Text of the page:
Format

Send to

Choose Destination
J Trop Med Hyg. 1995 Aug;98(4):217-27.

Analysis of hospital records in four African countries, 1975-1990, with emphasis on infectious diseases.

Author information

1
Department of Microbiology, Schieland Hospital, Schiedam, The Netherlands.

Abstract

Detailed standardized annual reports are analysed for 17 rural hospitals in four African countries, with admission figures of 1.2 million patients (excluding deliveries) and more than 67,000 deaths over a period of 16 years. The countries involved are Zambia, Tanzania, Kenya and Ghana. Figures on admission, causes of death and clinical case fatality rates are presented per country and per 4-year calendar period for the most important infectious diseases. The number of admissions increased substantially in 3 of the 4 countries (50-77%) between 1976 and 1990, but admission rates (per 1,000 population per year) by much less (6-25%), indicating that a large part of the increase in the volume of services was due to population growth. The number of infectious disease admissions in Ghana, however, decreased by 12% and even more in terms of admission rates (by 42%). About 75% of all admissions in children below 15 years of age were due to infections and infection related diseases; for adults this figure was 31%. Malaria is the single most important infectious disease both in terms of admissions and as a cause of death; it has increased substantially in three of the four countries. Bacterial infections, in particular pneumonia, gastroenteritis, meningitis and tuberculosis, are also important diseases in terms of admissions and deaths. On the whole they have remained at more or less the same level in 1975-1990 in terms of both admissions and deaths. Immunizable diseases and measles, once important as causes of admissions and deaths, have declined in all countries. Case fatality rates vary substantially by type of disease. They are very high for tetanus (36.7-68.8%) and meningitis (14.7-43%), and low for malaria (0.6-4.6%). However, they vary considerably in the four countries included in the study and are usually lower in children than in adults. A need for detailed studies with good "standardized" hospital records is emphasized. Representative data are needed from all hospitals in a given catchment area, with defined diagnoses for diseases and details regarding age and sex. This kind of information is highly desirable for planning and operation of curative and preventive medical care in developing countries.

PIP:

Two Dutch researchers analyzed detailed standardized annual reports from 17 mission hospitals in Ghana, Kenya, Tanzania, and Zambia to determine what can be learned from hospital records on the volume of medical services provided as well as on the incidence and seriousness of major diseases and their patterns of change during 1975-90. These hospitals had more than 1.2 million patients (excluding deliveries, neonates, and premature births) and 67,534 deaths. The number of hospital admissions increased considerably (50-77%) in all countries except Ghana. Yet admission rates (per 1000 population/year) rose at a much lower rate (6-25%) in the three countries, suggesting that population growth accounted for a large part of the increase. During 1975-90, in Ghana, the admission rates decreased by 42% and the number of infectious disease admissions fell by 12%. More than 50% of all admissions were for infectious diseases in Kenya and Tanzania compared to 33% for Zambia and 35% for Ghana. Children aged under 15 years were more likely to be admitted for an infection or infection-related disease than adults (75% vs. 31%). The most common infectious disease responsible for admissions and a cause of death was malaria, probably due to a slowly rising resistance in the malaria parasite, resistance to insecticides in the mosquito, and the decreased immunity of the population due to uncontrolled use of antimalarials. In three countries (except Zambia for admissions and Ghana for causes of death), malaria has risen considerably (p 0.001). The case fatality rate for meningitis had also increased significantly during 1975-90 (p 0.001). Other significant causes of admissions and deaths included pneumonia, gastroenteritis, and tuberculosis. In all four countries, immunizable diseases and measles have declined greatly (p 0.001). Case fatality rates (CFRs) were highest for tetanus (36.7-68.8%) and meningitis (14.7-43%) and lowest for malaria (0.6-4.6%). CFRs for malaria, gastroenteritis, and pneumonia were much higher in adults than in children. These type of data are needed for planning and the operation of curative and preventive care.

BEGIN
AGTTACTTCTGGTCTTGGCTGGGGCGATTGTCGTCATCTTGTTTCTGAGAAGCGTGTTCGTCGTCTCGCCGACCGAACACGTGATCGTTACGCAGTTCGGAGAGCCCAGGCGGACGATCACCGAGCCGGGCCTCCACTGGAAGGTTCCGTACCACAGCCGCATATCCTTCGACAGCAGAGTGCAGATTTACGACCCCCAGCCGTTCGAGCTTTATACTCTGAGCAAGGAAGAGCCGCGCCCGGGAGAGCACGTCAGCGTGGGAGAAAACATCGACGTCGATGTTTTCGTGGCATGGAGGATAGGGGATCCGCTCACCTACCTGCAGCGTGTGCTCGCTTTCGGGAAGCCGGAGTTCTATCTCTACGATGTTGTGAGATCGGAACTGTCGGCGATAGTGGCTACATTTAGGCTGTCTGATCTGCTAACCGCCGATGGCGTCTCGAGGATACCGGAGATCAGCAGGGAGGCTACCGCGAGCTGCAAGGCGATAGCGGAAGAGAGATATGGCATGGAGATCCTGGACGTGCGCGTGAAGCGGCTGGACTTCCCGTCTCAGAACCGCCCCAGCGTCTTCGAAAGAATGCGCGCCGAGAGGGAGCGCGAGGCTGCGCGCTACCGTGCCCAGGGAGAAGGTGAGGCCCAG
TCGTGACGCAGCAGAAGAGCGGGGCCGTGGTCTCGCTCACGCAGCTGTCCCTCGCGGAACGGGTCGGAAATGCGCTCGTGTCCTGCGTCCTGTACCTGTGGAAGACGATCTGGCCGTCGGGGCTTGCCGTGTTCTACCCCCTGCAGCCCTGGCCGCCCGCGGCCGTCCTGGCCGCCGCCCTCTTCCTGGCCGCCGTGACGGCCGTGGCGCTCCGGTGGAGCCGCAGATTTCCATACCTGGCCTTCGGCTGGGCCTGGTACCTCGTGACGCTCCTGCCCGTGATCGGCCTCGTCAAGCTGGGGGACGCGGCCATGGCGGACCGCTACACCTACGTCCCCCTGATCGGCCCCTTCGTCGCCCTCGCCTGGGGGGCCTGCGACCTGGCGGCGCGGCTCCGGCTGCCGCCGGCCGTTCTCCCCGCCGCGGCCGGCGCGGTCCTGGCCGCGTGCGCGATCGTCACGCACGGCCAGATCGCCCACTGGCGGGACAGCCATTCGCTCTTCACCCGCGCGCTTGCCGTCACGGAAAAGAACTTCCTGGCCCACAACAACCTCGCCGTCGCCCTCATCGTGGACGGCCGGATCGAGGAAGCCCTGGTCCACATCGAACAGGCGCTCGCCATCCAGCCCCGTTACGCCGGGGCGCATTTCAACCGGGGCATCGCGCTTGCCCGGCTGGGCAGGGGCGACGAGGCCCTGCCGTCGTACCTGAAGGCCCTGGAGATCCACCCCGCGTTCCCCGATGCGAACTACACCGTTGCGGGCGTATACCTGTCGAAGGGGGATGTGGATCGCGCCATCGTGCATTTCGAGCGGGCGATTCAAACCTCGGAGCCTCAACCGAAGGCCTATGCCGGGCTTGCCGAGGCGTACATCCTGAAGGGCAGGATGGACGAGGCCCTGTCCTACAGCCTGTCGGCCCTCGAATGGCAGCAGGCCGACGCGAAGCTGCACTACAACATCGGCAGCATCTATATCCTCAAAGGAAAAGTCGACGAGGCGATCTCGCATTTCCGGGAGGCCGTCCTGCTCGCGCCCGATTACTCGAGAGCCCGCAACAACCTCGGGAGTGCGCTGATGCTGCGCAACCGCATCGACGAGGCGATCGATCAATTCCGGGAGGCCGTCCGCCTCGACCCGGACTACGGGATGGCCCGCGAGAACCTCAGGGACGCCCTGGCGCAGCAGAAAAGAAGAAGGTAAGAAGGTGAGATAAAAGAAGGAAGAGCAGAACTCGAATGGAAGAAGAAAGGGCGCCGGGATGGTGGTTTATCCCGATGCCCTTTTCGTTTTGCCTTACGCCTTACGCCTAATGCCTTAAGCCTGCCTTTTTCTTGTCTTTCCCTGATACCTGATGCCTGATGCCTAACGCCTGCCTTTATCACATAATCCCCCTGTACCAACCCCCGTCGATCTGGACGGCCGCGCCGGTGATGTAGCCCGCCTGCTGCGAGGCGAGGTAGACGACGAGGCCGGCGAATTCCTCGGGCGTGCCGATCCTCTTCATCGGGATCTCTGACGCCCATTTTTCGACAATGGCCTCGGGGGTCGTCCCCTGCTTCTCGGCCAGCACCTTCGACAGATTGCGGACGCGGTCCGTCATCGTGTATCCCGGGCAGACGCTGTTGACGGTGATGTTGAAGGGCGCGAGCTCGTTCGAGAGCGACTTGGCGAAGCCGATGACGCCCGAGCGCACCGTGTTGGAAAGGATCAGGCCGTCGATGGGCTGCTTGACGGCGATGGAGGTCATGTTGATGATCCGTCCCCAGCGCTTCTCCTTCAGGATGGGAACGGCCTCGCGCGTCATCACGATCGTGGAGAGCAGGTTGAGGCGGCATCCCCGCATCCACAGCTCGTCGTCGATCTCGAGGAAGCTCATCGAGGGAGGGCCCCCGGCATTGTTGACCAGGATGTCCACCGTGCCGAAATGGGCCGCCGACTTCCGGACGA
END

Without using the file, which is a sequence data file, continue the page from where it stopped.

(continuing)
PMID:
7636917
[Indexed for MEDLINE]

Supplemental Content

Loading ...
Support Center